"Holmes..." I began, but he made an impatient noise and waved a hand at me. I sighed, walked to the mantel to retrieve and light my pipe, and settled into my armchair with the newest copy of the British Medical Journal. The editorial on cycling and its effects on health was not uninteresting, but it led my mind to wander. What had become of Miss Violet Smith, our solitary cyclist? Was she Mrs. Violet Morton now, I wondered--or, perhaps, Mrs. Violet Carruthers? If I was any judge of these things, the attraction between Miss Smith and her employer had not been entirely on his side, though the poor child would never have willingly broken the heart of her electrician fiancée. Bob Carruthers' morals may at times have been questionable, but, as a whole, he was a goodhearted man. I sincerely hoped that it had all come round right in the end...

"Watson," said a soft voice in my ear. I nearly leaped from my chair in surprise. It took me a moment to realize that I must have dozed off. I took a few deep breaths, attempting to quiet the raging pulse that always comes of being woken unexpectedly, particularly when one has not been asleep for more than an hour or two. I heard the soft huffing of air beside me as Holmes chuckled in his silent way. "I suspect you'd be much more comfortable in your bed, old fellow."

"I'd be much more comfortable in your bed."

"For the small price of a kiss..."

"Oh, hush," I yawned. "What time is it?"

"Twelve thirty-four," he replied.

"As late as that?" I asked, standing and stretching. "Have you been writing all this time?"

"Yes," he answered, "but I've just finished. A bit of bedtime reading for you, my dear Watson." He pressed the letter into my hand, and then leaned forward, his eyes closing. I was becoming quite accustomed to our goodnight not-kisses and, while they would never replace the real thing, there was something quite pleasant in that moment of deliberate, affectionate nearness.

"Good-night, Holmes," I murmured, getting in before him for once, and I could hear his smile as he added his "Good-night, Watson." As always, he was the one to disappear, leaving me alone in the sitting room. I made my way upstairs, too tired to hurry, but by no means so fatigued as to set his letter aside for the morning. I changed into my nightclothes as rapidly as I could manage, settled into bed, and began to read.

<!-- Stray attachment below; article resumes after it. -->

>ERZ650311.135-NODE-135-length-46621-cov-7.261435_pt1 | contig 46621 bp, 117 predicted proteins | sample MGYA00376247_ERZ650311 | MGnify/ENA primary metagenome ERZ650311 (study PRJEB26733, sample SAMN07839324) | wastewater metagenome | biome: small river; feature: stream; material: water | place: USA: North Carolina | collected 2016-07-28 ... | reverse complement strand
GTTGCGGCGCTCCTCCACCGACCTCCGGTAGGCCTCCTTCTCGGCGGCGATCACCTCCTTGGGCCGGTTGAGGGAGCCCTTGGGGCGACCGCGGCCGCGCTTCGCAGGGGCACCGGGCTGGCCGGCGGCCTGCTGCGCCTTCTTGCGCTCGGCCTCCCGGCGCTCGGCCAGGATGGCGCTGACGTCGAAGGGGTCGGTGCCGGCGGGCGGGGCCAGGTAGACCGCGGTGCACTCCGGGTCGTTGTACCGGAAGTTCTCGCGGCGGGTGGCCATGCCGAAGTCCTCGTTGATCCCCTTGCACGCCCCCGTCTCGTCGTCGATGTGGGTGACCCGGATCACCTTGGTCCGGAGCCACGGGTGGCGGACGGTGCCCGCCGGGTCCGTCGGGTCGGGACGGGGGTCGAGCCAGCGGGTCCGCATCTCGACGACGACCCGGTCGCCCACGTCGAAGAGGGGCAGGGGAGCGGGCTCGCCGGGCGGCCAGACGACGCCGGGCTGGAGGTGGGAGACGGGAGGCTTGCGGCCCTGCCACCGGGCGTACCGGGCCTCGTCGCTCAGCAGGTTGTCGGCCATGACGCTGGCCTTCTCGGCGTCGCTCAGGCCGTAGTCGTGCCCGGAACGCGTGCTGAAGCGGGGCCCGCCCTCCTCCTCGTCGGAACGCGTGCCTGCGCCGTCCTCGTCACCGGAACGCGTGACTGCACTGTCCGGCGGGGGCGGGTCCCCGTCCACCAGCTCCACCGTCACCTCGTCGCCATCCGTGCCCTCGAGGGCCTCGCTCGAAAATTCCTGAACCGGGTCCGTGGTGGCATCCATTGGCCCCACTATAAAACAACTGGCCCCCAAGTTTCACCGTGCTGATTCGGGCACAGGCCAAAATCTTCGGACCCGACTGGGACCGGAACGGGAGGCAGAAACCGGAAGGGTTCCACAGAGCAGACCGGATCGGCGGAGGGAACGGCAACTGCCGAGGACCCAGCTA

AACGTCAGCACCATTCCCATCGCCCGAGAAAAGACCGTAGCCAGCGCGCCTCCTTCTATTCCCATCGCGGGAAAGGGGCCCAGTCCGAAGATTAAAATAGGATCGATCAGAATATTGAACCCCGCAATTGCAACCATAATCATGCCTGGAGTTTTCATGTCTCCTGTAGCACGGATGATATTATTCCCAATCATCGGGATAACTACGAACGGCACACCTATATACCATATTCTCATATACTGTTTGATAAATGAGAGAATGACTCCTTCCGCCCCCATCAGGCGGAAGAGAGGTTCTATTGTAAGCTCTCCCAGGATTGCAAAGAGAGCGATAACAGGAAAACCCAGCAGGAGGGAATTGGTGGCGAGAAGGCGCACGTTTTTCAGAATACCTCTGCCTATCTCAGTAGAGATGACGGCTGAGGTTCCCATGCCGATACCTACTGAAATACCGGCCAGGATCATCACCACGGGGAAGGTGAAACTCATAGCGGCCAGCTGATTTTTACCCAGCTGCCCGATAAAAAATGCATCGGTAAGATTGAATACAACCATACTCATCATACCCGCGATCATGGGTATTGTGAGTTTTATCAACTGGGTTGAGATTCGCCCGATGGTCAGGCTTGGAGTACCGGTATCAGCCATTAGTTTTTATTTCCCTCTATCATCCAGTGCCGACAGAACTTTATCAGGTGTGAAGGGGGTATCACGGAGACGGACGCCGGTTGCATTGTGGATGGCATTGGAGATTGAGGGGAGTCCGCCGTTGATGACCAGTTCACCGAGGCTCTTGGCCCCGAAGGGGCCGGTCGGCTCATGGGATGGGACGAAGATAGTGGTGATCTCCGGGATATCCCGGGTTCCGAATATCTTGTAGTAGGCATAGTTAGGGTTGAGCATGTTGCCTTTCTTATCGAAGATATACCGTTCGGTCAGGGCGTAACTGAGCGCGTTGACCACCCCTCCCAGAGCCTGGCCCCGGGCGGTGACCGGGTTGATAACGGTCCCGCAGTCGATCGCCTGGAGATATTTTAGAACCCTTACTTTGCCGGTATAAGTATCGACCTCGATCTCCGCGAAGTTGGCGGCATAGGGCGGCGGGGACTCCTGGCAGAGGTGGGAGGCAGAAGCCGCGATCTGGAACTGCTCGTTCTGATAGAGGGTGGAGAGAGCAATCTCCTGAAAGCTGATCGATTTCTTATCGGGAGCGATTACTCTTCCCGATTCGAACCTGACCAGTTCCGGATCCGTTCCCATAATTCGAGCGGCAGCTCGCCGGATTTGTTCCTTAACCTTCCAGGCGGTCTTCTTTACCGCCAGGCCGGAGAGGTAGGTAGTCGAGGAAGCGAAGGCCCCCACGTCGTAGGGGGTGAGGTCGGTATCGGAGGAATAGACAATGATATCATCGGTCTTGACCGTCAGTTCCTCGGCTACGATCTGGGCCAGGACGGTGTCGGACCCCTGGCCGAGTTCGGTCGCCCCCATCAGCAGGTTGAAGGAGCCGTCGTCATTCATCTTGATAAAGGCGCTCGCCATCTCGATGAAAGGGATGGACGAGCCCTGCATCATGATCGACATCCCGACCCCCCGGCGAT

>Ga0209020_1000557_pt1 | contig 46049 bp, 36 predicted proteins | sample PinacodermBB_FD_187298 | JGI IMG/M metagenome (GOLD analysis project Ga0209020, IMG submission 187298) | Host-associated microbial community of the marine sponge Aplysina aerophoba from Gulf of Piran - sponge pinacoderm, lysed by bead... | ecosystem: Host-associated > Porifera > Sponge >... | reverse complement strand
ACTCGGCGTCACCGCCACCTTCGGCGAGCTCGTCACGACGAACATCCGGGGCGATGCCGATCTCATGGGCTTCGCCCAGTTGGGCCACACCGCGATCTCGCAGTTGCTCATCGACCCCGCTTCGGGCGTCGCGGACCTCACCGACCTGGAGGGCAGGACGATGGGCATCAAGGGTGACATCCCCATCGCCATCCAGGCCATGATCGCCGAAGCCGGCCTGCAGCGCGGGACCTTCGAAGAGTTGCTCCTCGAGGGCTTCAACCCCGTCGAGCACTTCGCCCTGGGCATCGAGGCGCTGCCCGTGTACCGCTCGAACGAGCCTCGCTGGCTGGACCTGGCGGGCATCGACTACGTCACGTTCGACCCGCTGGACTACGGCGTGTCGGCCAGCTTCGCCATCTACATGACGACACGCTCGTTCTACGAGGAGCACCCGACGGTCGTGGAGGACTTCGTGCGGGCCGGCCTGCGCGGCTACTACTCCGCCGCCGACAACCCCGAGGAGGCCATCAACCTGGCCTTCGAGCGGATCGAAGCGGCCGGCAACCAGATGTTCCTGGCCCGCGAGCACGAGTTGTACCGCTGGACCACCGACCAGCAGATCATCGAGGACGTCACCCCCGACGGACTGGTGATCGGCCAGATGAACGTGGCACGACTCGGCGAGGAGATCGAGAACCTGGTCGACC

My Watson,

I see now that you were justified in your criticism this morning. I have neither written nor received an epistle of this peculiar variety before, and you will not, I believe, think less of me, that it required a certain degree of practice, and a worthy example before me, to get a feel for the thing. I shall not trouble myself to deny that yours was a very fine specimen of writing and that I very nearly did as you bid me. It was, I think, only the feeling of how much your letter was superior to mine that stopped me rushing up the stairs to sod you senseless. I am a competitive creature, as you know, and, while it does not hurt my pride to be defeated by a worthy opponent, I knew myself on this occasion to have been so thoroughly defeated that I should have felt myself to be surrendering twice-- once to your charms, and then again your abilities. The former I might have accepted, but the latter is too much for the side of my nature which you should, in those rare moments when I have treated you so callously for so long that you are finally driven to some small degree of incivility, call my arrogance. I freely admit that you are an altogether handsome, charming and desirable devil; to succumb every now and then to the lure of the flesh when I have such enticements before me is, at least, comprehensible. But to admit myself to have been out-planned, out-schemed, and, in short, out-thought is a nearly impossible proposition for me. Thus have I come once more to take up my pen, in hopes that my next attempt may do something to soothe my wounded pride--and to stir in you that same desire which still hums through me in the wake of your letter.